I can't find any information about the wonderful combination of hormonal fluctuations and Parkinson's, but following the thought processes of a few of the posts here, I'd have to say that if I had've been in a long term relationship a few years ago, it would have taken a saint to stick with me even this far - so probably best that things are as they are.
I appreciate all the posts here, I was beginning to feel like the odd one out but clearly the 'pregnant pause' following an admission of singledom is widely practised.
And while I'm having a midnight ramble, my second least favourite reaction is ... 'at last you haven't got...'.
So many awful things are happening right now and I really cannot imagine how it feels to be in so many situations. The fact that others' lives are in a state of utter devastation, however, doesn't make me feel better or not better. To need others to be suffering to the degree that I feel comparitively lucky seems very wrong. I figure it's not 'top trumps' - that thought process doesn't seem to help, or even respect, anybody.
Anyway, I'll stop (I'm practising restraint) thank you for the replies, take care, Jx
Absolutely with you there Jackson. I sometimes hear myself saying "there are worse things" to preempt such comments, but that doesn't really help either. I've found there are not many people who can hear and accept how i feel without having to try and minimise it or add some "positive thinking". They are precious and I have to try not to overburden them.
i see in your pic a warm cuddly creature that's hurting and angry. It's managing to stay upright on some spindly pins too! Beaming metaphorical hugs your way. FBx
Ps those of course are my feelings, may not be yours!
Thank you fulmerbucks- your reply made me laugh - always a good thing :-)
I was thinking about your 'ps' strangely enough. So many of us do it, we almost apologise for our opinions by declaring them to be our own. I do it all the time! I give an opinion and then say that it's only my opinion. But it goes without saying that it's my opinion by virtue of the fact that I said it. Ahhh, mid-night ponderings. Good old PD. Anyway, agreed, it's important not to overburden friends who really listen. I get so fed up with PD that I don't want to talk about it. I find it hard though, to get a balance between pretending it doesn't exist and becoming a PD bore. Any way, thank you for the smiles (if that makes sense). Take care. J :-)
Well you two,three? just to jump in with my view yep it is so annoying when people say things like," well at least you haven't got leprosy and live on an deserted island?" " yes, so should I be grateful I've got Parkinsons then ?" is my new reply...sorry? pardon, was that an apology, glass of Prosecco ? yes please, thanks.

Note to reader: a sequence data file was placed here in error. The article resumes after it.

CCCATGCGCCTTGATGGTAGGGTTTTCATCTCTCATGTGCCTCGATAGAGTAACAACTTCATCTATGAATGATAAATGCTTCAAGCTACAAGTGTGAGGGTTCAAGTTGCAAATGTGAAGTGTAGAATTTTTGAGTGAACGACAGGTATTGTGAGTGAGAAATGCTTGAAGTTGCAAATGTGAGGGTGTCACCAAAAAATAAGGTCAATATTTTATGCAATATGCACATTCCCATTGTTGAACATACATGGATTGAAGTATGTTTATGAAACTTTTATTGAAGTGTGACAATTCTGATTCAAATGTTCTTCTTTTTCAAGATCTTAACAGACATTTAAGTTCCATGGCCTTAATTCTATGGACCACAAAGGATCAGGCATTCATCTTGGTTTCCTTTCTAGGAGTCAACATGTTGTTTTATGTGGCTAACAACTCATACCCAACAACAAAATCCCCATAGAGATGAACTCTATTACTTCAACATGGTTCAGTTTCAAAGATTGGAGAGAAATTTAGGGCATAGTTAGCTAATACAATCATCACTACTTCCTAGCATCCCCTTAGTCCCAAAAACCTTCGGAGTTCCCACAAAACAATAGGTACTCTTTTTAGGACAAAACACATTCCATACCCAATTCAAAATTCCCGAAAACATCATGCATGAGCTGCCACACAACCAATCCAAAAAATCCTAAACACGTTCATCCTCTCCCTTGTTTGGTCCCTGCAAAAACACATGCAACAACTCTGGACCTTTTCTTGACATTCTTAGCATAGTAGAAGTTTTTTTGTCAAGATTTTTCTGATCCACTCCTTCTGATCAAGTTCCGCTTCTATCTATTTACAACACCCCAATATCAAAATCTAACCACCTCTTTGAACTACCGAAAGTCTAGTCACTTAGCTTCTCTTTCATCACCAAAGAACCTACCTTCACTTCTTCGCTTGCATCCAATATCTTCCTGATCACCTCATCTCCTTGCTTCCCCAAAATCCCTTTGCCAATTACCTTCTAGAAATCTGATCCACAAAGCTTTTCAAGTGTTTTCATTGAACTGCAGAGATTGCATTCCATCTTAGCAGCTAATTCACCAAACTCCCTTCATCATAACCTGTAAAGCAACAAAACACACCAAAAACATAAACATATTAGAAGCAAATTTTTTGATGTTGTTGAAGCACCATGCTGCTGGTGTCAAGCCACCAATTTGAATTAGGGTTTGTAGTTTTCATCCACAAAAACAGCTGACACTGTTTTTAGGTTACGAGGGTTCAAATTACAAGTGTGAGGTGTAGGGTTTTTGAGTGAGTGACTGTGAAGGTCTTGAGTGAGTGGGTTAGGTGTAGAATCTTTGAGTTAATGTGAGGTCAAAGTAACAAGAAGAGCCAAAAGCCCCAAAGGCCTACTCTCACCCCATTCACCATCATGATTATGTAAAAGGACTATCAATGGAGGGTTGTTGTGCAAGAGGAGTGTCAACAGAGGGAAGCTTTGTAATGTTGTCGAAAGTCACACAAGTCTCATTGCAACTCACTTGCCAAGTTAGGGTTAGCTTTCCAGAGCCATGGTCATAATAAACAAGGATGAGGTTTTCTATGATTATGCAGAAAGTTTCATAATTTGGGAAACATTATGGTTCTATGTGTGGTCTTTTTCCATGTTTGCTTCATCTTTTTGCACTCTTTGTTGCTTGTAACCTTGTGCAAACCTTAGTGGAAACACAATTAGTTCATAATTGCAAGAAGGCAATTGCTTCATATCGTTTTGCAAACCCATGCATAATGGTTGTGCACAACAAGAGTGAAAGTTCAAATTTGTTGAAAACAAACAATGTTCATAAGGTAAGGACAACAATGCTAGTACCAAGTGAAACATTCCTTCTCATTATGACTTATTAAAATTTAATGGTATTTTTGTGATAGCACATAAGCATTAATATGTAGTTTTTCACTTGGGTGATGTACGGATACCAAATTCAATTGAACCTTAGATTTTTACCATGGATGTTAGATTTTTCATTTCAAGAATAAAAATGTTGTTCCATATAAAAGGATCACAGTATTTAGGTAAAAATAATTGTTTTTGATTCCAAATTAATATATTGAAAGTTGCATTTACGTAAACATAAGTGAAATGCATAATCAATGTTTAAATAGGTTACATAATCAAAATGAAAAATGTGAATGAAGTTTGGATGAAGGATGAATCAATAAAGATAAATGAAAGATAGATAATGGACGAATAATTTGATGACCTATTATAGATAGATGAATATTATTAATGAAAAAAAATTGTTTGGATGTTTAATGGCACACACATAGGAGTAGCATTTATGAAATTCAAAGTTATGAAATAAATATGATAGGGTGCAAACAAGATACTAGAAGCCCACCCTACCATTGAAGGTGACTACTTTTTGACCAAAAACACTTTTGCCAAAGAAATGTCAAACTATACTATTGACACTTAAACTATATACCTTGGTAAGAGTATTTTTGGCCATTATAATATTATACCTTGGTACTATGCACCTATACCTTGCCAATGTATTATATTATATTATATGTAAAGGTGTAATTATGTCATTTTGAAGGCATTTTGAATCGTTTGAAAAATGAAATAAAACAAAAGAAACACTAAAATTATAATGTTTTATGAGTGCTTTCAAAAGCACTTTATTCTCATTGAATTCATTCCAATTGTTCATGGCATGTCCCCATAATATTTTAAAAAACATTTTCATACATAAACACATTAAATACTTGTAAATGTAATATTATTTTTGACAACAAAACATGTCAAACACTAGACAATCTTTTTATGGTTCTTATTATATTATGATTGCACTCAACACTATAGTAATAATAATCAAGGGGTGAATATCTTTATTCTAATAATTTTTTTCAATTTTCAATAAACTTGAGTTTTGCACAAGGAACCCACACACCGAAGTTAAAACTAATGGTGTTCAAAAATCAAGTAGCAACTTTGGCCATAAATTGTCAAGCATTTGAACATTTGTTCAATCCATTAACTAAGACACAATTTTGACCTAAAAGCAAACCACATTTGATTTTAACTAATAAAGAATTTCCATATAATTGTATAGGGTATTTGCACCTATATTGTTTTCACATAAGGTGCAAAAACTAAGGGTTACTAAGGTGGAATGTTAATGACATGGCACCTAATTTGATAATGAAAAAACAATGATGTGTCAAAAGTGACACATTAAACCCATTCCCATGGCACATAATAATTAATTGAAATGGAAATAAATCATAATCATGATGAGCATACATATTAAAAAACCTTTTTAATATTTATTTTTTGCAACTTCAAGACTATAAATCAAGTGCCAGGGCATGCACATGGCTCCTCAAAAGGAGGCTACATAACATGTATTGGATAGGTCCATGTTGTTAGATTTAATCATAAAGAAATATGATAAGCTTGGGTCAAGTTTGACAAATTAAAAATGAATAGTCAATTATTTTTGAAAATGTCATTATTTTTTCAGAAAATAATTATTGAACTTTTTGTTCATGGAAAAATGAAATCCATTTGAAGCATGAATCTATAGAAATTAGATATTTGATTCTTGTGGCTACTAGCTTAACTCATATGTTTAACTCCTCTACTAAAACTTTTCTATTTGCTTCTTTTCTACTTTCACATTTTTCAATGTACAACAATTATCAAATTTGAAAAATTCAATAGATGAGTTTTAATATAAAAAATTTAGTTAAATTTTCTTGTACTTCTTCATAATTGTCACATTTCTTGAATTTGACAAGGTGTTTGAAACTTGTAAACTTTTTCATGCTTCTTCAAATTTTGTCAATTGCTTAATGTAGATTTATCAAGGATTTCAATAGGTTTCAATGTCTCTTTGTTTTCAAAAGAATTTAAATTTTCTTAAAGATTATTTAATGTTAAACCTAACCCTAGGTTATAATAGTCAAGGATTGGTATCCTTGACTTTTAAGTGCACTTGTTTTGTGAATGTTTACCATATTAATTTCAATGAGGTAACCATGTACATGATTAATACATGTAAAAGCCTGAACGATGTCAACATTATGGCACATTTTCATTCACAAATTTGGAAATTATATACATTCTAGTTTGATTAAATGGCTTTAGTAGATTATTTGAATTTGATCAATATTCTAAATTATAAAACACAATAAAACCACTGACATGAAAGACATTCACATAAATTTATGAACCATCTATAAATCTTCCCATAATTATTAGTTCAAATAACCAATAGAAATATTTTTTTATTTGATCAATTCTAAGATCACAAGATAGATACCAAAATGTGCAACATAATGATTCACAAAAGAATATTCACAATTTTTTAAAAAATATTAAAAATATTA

However, as inappropriate as it may seem, I was sad when my ex hubby died 55yrs old but kinda felt elated I was still alive, but I am 55 so maybe should not celebrate too soon.
Anyway hope you are animals are in good spirits and not ready for the Abattoir just yet.
In fair spirits, though sadly given up spirits - and prosecco - due to my new found habit of sleeping anytime / anywhere if I imbibe (not sure that's the right word).
Still working (just) A small child I was working with laughed at me the other day - said I was shaking, then said he liked shaking too, he briefly mused that we could sit and shake together before moving on to his next topic of conversation.
Children's reactions are so much more straightforward and easier to deal with than most adults.
55 s still young!
I can just picture you and that child, made me smile. 55 still young, yes I agree . 60 is the new 40 , but more candles.
Lets hope you have many more working years ahead.
That picture of yours is really appealing, I have had a peek at other PD forums and after a while I got fed up with all the motivational slogans.
'The Man on top of a mountain did not fall there" ?? Really !! and other examples......moan, groan ; ) x
The man on top of a mountain did not fall there............. ????
He could havve ... somebody pushed him out of a plane........
Fair point ,
but in the context of so called motivational statements its obvious to get to the top of a mountain ( top of your game, or succeed) you would probably have put considerable effort in to achieve this. hence you did not fall there but you had to climb the mountain.
I put ??? really !!!!! as its obvious and hardly motivational in my view. Just my opinion voiced to J.
Sorry TeeHee I was intending to join in with your comments, not oppose them.
Yes can see that now and was wondering hence blue message. I realise from other posts, you funny, me a bit slow :) thanks for letting me know, now I know your humour , have fun. x
Agreed - my current bug bear (I have many :S) is gifts with motivational sayings. I have a tea towel that I can spend time seriously disagreeing with. Think I need to get out more :-) j x